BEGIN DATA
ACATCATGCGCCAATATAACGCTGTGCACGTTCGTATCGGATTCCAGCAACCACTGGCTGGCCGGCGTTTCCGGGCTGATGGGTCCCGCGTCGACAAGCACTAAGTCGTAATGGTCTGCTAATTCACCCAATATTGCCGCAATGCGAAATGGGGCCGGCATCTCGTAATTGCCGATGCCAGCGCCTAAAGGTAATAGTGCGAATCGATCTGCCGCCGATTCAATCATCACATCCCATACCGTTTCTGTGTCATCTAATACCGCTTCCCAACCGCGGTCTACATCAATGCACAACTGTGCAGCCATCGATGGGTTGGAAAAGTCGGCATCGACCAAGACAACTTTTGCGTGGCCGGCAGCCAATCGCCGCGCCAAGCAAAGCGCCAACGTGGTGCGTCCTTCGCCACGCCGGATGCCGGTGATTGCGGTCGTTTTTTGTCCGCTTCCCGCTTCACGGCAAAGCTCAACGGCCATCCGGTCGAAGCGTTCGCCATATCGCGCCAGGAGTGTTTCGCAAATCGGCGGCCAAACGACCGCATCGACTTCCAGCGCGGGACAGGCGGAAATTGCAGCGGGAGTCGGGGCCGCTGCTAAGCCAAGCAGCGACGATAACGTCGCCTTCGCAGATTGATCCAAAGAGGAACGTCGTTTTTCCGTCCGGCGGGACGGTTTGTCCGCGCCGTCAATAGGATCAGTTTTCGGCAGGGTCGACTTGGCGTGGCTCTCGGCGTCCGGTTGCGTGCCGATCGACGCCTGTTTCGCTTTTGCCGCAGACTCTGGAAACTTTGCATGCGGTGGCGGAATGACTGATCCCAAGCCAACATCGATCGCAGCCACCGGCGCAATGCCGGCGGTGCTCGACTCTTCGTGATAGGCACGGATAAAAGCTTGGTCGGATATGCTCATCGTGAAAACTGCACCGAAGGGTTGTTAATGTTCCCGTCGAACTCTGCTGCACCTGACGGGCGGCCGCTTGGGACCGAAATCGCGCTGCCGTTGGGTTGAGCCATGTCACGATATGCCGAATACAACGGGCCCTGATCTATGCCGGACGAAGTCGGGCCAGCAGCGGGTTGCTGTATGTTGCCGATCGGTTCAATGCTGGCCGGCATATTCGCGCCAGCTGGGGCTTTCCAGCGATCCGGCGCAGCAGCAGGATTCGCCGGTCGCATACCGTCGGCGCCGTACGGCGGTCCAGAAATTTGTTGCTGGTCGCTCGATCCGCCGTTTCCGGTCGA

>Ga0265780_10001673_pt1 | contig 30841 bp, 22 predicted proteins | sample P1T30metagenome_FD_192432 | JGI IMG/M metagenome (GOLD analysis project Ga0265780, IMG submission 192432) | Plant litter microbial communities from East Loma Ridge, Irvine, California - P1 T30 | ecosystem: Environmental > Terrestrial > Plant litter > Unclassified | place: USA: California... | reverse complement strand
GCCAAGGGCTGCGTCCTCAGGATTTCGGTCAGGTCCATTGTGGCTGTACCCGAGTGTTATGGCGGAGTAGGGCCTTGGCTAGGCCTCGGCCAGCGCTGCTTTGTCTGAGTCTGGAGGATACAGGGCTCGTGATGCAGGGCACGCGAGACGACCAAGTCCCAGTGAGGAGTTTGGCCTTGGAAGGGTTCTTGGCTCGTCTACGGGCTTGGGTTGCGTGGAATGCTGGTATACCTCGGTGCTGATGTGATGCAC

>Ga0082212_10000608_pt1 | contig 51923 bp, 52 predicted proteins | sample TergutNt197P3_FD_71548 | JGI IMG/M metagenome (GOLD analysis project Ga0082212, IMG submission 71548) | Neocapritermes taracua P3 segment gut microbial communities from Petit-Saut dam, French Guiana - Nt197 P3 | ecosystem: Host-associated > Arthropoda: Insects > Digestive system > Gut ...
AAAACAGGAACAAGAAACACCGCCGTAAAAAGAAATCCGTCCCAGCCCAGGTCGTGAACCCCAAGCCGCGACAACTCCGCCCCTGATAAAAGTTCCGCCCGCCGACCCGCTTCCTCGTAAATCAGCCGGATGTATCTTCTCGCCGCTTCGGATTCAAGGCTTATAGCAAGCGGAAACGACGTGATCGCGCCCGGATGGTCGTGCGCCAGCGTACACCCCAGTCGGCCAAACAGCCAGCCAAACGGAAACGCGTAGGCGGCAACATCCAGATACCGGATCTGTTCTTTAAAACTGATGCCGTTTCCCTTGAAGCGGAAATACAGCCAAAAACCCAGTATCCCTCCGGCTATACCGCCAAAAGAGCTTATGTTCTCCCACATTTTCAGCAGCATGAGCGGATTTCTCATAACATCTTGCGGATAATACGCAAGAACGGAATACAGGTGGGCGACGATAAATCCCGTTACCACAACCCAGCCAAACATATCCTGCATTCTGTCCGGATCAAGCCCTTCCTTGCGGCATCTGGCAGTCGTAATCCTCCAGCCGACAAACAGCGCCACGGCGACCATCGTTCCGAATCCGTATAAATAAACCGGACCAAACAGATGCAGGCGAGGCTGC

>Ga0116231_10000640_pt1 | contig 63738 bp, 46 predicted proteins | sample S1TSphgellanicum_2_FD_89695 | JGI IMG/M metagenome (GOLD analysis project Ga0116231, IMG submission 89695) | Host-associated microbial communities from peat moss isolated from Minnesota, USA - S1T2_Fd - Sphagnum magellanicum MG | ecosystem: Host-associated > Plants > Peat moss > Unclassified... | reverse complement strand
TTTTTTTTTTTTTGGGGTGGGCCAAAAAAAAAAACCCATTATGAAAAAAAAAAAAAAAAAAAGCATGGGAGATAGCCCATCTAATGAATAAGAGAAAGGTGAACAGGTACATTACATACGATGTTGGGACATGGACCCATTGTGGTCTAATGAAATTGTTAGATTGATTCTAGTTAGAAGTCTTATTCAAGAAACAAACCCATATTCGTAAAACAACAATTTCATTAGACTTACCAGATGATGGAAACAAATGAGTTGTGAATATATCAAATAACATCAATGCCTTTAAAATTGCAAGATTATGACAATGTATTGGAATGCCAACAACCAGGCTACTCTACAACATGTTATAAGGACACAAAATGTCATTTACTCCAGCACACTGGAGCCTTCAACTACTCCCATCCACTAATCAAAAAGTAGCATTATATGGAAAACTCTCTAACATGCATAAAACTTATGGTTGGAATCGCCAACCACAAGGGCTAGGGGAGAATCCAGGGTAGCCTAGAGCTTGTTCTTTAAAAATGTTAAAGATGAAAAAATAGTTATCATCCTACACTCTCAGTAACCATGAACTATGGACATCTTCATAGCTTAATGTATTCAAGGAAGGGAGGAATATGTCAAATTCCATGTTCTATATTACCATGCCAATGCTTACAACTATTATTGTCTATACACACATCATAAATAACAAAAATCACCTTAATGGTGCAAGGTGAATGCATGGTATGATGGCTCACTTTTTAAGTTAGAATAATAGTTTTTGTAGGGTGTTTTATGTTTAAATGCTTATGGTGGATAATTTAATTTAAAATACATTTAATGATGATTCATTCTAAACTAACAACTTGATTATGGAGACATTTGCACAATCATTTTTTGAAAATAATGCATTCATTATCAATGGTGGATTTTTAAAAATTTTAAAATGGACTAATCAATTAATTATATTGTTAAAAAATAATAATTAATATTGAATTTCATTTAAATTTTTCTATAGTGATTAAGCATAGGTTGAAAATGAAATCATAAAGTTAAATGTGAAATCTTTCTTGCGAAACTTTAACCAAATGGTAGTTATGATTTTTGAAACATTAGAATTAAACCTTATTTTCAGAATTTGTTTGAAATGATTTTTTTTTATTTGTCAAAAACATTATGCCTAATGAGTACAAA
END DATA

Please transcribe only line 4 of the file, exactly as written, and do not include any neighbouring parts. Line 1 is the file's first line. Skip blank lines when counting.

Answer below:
>Ga0082212_10000608_pt1 | contig 51923 bp, 52 predicted proteins | sample TergutNt197P3_FD_71548 | JGI IMG/M metagenome (GOLD analysis project Ga0082212, IMG submission 71548) | Neocapritermes taracua P3 segment gut microbial communities from Petit-Saut dam, French Guiana - Nt197 P3 | ecosystem: Host-associated > Arthropoda: Insects > Digestive system > Gut ...